Knee replacement surgery

Knee Replacement Procedure for Osteoarthritis of the Knee

A talk on enhanced recovery in joint replacement surgery

Osteoarthritis of the knee is a very common cause of knee pain, the feeling of the knee giving way and swelling.

Whilst conservative treatment including painkillers, steroid or cartilage protein injections and physiotherapy can be helpful in the early stages, most people with Osteoarthritis of the knee will eventually require knee replacement surgery.

Depending on which part of the knee is worn will determine which types of symptoms an individual will feel, be that pain, locking, giving way or stiffness.

What does knee replacement surgery involve?

Knee replacement surgery has advanced tremendously over the last 30 years and is now one of the most successful operations performed throughout the world. The National Joint Registry recorded 69,703 knee joint replacement procedures performed in England in 2014.  

In years gone by, the replacement itself formed a hinge to the knee joint, but modern knee replacements are surface replacements only.  They work by removing the arthritic surface of the knee and capping it with an artificial surface. It is custom-fitted to the patient’s anatomy by an expert surgeon.

Modern high flexion knee replacements allow a pain free and active life

Modern high flexion knee replacements allow a pain free and active life

Modern high-flexion knee replacement design allows an excellent range of motion once the patient has fully recovered.  Most patients are able to mobilise safely and be discharged home within a couple of days of their joint replacement.

It is very important that the patient continues to exercise their knee after discharge home. The overall patient satisfaction rate of a successful joint replacement with a rapid recovery programme is in the region of 94%, with the majority of patients being able to walk long distances, play golf, cycle, swim and lead an active lifestyle and a life without pain.   Knee replacements are also lasting longer as per the National Joint Registry with the majority exceeding 15 – 20 years.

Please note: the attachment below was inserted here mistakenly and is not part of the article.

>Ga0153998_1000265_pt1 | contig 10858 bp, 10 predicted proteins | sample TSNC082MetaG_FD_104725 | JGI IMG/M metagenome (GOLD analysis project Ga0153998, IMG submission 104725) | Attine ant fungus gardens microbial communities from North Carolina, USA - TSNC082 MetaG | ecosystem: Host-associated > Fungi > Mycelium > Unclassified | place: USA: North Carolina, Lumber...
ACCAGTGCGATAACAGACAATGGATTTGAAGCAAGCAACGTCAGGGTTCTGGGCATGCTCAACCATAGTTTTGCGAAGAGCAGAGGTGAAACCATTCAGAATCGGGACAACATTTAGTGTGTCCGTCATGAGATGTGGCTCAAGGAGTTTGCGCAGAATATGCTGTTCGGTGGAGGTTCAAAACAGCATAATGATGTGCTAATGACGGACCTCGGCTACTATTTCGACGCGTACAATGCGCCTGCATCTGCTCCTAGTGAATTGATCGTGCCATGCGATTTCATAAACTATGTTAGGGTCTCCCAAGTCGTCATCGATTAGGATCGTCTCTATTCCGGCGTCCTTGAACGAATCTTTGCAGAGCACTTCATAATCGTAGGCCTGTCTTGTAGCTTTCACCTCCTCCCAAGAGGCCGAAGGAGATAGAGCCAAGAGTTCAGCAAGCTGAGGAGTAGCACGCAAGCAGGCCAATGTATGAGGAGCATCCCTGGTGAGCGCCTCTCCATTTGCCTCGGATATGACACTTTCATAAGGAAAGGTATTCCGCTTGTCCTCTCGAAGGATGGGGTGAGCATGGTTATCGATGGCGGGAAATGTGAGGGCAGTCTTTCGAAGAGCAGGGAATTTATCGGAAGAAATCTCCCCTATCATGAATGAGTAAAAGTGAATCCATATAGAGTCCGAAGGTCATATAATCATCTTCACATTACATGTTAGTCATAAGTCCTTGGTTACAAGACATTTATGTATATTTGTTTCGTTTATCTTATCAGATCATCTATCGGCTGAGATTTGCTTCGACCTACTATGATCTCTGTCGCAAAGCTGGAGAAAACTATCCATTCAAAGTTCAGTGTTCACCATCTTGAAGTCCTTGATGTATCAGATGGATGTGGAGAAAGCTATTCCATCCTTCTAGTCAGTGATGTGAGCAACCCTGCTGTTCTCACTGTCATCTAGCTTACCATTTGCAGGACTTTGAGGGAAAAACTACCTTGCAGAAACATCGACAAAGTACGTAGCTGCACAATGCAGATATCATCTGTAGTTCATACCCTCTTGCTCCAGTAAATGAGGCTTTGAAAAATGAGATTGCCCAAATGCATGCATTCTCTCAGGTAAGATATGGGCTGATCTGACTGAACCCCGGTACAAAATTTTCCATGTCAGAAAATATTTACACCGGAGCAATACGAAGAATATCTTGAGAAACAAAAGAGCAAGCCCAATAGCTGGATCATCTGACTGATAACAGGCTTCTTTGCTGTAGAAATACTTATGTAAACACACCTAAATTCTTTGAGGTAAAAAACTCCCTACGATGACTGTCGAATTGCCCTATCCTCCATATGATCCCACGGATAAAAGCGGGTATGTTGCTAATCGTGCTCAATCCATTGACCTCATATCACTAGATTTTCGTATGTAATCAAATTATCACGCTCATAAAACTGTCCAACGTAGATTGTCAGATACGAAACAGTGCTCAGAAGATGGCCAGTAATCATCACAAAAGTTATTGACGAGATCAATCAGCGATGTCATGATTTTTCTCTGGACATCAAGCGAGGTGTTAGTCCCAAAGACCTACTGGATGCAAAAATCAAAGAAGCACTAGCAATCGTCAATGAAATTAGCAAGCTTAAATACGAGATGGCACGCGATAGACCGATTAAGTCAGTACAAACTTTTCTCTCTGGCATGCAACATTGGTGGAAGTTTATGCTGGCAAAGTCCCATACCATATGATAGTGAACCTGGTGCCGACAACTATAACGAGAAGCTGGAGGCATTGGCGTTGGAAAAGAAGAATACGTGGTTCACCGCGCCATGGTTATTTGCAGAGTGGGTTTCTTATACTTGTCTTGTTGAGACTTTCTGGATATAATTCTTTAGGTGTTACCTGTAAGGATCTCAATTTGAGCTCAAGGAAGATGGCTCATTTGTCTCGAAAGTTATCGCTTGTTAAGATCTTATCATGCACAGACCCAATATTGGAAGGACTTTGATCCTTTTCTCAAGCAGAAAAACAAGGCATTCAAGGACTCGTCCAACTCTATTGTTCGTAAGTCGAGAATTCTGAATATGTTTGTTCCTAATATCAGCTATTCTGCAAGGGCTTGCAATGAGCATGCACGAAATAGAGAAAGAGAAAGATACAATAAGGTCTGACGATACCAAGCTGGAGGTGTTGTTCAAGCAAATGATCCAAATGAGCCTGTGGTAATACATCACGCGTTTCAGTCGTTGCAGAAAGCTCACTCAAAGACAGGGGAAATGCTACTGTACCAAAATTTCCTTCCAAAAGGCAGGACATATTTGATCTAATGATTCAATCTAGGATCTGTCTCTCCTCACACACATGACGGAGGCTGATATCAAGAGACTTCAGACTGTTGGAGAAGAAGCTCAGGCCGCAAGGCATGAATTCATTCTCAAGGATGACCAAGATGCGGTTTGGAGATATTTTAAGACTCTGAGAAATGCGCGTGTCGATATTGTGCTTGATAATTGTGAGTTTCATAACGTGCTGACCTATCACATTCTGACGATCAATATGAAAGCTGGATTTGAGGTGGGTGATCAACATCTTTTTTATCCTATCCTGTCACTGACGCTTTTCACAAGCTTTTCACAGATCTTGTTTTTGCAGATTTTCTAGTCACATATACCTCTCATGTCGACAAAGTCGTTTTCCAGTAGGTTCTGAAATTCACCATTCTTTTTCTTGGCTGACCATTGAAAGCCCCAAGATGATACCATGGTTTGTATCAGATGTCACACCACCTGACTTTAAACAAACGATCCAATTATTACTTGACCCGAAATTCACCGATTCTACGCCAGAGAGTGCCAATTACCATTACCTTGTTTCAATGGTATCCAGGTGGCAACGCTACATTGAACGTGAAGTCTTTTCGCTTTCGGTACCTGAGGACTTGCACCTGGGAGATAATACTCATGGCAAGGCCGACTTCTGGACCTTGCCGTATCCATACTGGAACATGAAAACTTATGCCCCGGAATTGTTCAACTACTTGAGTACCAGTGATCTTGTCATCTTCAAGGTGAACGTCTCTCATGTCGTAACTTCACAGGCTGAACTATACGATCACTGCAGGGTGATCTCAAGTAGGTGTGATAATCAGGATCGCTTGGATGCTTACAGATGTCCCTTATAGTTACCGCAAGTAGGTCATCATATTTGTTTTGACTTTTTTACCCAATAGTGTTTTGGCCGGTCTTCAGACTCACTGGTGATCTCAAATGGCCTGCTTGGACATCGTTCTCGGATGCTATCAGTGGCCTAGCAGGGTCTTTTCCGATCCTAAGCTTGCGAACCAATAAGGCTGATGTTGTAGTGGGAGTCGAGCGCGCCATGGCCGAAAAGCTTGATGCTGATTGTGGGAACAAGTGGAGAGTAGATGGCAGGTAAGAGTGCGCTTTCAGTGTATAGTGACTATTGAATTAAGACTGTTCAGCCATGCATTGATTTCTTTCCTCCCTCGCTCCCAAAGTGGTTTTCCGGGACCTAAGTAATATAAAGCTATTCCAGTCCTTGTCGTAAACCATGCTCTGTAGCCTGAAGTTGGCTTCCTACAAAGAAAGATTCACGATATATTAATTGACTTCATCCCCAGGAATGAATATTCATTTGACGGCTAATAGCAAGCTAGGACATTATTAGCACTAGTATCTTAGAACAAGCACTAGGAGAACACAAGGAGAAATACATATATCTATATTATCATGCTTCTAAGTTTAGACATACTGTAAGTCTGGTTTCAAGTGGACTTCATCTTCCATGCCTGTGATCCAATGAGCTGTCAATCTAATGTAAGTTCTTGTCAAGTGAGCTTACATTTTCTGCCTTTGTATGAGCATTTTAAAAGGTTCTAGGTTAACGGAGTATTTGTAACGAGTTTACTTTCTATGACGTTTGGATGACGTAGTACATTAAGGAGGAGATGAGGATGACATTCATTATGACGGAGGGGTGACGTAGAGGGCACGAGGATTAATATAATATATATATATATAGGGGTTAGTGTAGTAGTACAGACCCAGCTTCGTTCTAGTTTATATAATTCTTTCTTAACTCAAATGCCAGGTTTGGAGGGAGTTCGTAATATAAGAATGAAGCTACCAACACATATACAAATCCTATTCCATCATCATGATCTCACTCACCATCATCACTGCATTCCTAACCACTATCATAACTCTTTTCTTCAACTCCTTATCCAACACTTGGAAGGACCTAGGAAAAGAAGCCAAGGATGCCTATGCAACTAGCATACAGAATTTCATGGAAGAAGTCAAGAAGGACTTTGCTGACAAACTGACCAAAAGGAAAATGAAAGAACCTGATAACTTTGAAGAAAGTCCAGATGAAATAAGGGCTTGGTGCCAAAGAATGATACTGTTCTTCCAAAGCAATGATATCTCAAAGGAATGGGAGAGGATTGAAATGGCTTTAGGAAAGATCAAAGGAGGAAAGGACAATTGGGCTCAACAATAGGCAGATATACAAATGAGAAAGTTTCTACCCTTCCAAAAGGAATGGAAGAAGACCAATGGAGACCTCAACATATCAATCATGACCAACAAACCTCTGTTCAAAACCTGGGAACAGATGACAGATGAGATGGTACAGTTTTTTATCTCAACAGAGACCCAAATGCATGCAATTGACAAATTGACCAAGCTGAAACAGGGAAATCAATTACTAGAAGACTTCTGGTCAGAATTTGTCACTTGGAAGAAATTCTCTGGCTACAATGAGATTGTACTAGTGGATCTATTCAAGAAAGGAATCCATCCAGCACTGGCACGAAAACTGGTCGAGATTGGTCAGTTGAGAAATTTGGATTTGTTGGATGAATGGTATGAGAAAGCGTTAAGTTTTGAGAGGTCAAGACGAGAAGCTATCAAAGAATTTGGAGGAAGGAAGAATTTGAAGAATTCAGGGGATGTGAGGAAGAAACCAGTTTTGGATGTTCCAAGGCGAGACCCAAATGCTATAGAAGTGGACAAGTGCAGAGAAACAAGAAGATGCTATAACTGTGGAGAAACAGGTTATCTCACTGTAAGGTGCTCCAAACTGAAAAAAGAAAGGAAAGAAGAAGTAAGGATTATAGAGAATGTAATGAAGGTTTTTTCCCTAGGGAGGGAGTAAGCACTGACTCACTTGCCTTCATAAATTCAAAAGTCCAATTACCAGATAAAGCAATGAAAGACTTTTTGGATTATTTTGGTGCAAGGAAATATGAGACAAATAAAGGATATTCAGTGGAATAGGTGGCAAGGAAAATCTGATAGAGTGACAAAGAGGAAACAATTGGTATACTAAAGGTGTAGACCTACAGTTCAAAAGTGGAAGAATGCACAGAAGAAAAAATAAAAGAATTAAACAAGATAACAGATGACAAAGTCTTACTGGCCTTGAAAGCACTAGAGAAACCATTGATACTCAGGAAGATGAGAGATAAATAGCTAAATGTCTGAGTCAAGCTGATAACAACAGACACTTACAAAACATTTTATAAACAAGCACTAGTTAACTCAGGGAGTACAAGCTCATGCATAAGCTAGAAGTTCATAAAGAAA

Partial vs Total Knee Replacement Surgery.

Osteoarthritis can affect either one part of the knee or multiple areas within the joint. In some instances your surgeon may recommend a partial knee replacement as a solution for your knee pain and condition.

As implant technology has developed, and the designs and results of full knee resurfacing have improved, many patients choose to have the whole joint resurfaced as the outcomes and function post knee replacement/resurfacing give them an extremely reliable outcome.

Mr.Rajaratnam is known nationally for his excellent outcomes as seen in the UK National Joint registry and undertakes one of the highest number of joint replacements annually in the UK.

He is passionate about achieving the best possible outcome following joint resurfacing/replacement procedures, and has pioneered many rapid and enhanced recovery programmes to achieve this.  He also believes that meticulous soft tissue handling and careful surgical technique can dramatically reduce complications and infections, as evidenced by his excellent results in the National Joint Registry.

Computer Assisted Alignment vs Conventional Alignment

Computer assisted alignment

Computer assisted alignment

The accurate alignment of joint replacement is vital to achieving excellent function post knee replacement surgery, since malpositioning of knee replacement components could lead to early failure and the necessity for revision surgery.

Conventional knee replacement surgery, without the aid of computer technology, uses analogue measuring devices and x-ray (radiography) imaging preoperatively to assist in sizing components and making decisions on the cuts to the bone and the positioning of implants during the operation. A number of instruments are employed to position guides so that the damaged bone and cartilage can be removed from the joint. Sometimes instruments are located inside the femur and/or the tibia to help with the positioning and alignment of the implant. Since the alignments and bone cuts have to be made in a three dimensional plane, the two dimensional radiographs have to be interpreted with great accuracy. These conventional methods of alignment have improved greatly with the use and improvements of mechanical alignment instruments, and are still widely used for knee replacement surgery.

Latterly computer imaging has been used to produce customised patient instrumentation. This makes use of MRI (magnetic resonance imaging) technology to obtain unique positioning guides for the knee replacement surgery. The MRI scan, which only takes about 20 minutes, will only include your hip, knee and ankle. The scan is done so that your knee joint and leg alignment can be studied in precise detail. The reason for this is to further aid the surgical procedure including the alignment process and the positioning of the implants. With computer assisted knee replacement surgery there is potentially less need for invasive procedures to the femoral and tibial medullary canal for insertion of guides, and potentially fewer instruments are needed.